Give Me A Break….

While this blog is called the Accidentally Running Mama, I’ve decided that I’m going to be the purposefully taking a break from Running Mama for a bit.    I’m not done running.   I’ve got many more miles in me, but I realized that for now running is not bringing the joy to me that it once did.   There are a variety of reasons, but I think the best way to find the joy is to take a moment.  

I’ll be honest, the only thing that motivated me and kept me running these last few months is that I was running for Sandy Hook Promise.   It was never about the running, it was about them.   Now that I do not have that incentive and need to run for me, I just don’t want to.

I have been pushing myself these last 2 years since my surgery.   First recovering from the actual surgery.   Then running Chicago Marathon just to prove that I could still run a marathon.   Then as I just said, NY was not about me but about a cause very near and dear to my heart.    Now it is well past time that I intentionally sit back, reassess where I want to go and how I want to get there.    What is the point in reaching a destination if your not sure that’s even where you want to go.

I admit that I’ve let myself get sucked in.   I’ve let myself be ruled by the what ifs.   The maybes.   The it could happen.   When you do that, you don’t live to the fullest.   You live in the shadows and miss out.   So I’ve been living in the shadows so to speak.   I’ve been pushing forward pretending that I didn’t need this breather, but I do.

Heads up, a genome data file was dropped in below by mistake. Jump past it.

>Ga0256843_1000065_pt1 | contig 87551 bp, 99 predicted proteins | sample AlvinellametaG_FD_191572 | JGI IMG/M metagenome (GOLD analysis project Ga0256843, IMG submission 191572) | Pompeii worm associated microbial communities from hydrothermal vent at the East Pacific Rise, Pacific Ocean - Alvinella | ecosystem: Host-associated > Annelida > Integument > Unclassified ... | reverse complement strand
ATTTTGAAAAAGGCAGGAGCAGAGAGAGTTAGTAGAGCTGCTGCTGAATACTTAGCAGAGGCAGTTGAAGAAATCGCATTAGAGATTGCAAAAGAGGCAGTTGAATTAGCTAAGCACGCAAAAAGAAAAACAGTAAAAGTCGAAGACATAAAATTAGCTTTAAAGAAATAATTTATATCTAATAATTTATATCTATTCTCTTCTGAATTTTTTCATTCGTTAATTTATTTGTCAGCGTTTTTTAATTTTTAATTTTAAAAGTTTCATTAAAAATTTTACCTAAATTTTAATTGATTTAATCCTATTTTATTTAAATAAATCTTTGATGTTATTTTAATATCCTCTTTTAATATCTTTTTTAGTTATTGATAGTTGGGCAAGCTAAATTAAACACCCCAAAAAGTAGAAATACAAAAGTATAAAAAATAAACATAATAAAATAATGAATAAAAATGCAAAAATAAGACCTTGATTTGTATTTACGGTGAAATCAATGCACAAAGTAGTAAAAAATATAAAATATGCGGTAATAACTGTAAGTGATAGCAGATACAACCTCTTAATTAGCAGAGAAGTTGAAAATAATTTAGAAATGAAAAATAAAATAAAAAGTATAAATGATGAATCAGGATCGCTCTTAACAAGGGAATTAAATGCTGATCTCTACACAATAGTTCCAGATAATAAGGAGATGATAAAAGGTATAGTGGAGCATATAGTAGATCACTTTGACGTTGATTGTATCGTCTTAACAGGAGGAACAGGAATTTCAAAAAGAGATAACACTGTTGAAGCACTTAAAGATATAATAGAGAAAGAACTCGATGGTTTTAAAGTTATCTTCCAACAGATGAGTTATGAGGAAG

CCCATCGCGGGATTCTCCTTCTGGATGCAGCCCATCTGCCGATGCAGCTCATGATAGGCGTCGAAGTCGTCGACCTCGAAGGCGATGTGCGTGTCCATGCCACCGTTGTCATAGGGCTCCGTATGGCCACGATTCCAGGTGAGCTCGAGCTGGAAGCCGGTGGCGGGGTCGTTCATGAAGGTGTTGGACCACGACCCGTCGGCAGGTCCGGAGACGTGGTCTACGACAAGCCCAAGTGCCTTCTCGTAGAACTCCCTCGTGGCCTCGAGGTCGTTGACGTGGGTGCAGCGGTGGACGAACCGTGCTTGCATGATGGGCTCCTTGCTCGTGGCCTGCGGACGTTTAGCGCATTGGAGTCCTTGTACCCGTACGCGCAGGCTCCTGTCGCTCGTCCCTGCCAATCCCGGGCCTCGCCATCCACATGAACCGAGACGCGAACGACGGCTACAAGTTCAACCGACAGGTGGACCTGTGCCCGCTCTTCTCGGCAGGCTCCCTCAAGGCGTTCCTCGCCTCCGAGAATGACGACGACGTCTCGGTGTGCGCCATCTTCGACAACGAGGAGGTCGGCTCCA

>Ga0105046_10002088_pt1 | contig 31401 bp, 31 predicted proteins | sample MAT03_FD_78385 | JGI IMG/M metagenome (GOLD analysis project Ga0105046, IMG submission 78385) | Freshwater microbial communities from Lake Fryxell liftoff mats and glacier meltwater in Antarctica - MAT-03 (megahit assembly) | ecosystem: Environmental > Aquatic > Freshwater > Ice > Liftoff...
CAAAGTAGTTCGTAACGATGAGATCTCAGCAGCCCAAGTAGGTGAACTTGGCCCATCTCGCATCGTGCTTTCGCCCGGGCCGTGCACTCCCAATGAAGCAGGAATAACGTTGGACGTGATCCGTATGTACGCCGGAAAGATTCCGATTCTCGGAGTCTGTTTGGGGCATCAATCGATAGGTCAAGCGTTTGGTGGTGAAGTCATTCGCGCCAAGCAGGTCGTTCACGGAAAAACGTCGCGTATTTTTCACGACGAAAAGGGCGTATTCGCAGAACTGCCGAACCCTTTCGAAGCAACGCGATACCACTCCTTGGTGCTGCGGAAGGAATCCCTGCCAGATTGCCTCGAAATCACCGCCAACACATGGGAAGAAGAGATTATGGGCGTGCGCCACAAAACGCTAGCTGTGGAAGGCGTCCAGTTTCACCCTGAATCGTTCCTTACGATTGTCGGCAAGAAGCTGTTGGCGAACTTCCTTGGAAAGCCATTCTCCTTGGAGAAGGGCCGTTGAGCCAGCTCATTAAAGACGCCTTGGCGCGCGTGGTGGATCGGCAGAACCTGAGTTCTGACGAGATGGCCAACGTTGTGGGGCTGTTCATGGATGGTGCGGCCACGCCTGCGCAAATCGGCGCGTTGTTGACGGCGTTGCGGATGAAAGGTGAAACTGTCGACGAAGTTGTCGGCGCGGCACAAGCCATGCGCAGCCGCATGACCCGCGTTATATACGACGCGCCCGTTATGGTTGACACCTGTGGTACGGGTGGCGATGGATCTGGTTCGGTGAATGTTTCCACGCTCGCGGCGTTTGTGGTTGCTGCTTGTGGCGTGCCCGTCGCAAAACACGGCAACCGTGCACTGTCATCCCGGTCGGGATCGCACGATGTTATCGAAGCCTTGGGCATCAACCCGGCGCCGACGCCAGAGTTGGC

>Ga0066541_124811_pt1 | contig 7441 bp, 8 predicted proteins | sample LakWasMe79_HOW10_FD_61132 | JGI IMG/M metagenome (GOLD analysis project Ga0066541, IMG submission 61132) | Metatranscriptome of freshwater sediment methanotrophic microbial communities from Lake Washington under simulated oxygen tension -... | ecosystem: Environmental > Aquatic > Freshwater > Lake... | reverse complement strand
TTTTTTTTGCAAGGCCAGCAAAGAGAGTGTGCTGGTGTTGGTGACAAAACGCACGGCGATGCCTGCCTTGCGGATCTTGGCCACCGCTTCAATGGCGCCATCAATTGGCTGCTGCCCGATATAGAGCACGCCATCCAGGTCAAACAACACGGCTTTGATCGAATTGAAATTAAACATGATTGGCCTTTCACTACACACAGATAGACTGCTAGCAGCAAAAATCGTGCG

I need to take a moment for a few reasons:

In order to keep my urine calcium levels in normal range, I have been keeping my blood calcium under the normal range.   While this has been good for my kidneys, overall it has not been good for me.   The lower calcium blood levels cause fatigue, depression, muscle cramps, muscle spasms’ just to name a few.   Now while it might seem like I am complaining, I also know how lucky I am because there are many who have it so much worse than me.   That is where I’ve been living in the shadows.  Almost waiting for the other shoe to drop and trying to pretend that the shoes are on tight.

I’ve been talks with my doctor to possibly take a daily injection of the hormone my body no longer produces (PTH).   This has been very successful for many.   Allowing them to reduce their medications and supplements.   It is a scary concept because this medication does come with a warning label for bone cancer although I’ve been told that there have been no reported cases.   I’ll be honest, I watched my brave father-in-law die of bone cancer and I don’t think I could be as brave as him.   Plus, I’m only turning 50 this year and I’m not sure what the long term effects of this would be besides the fact that it is ungodly expensive.   Like Seriously, you could buy a house some places for the cost of it for a year.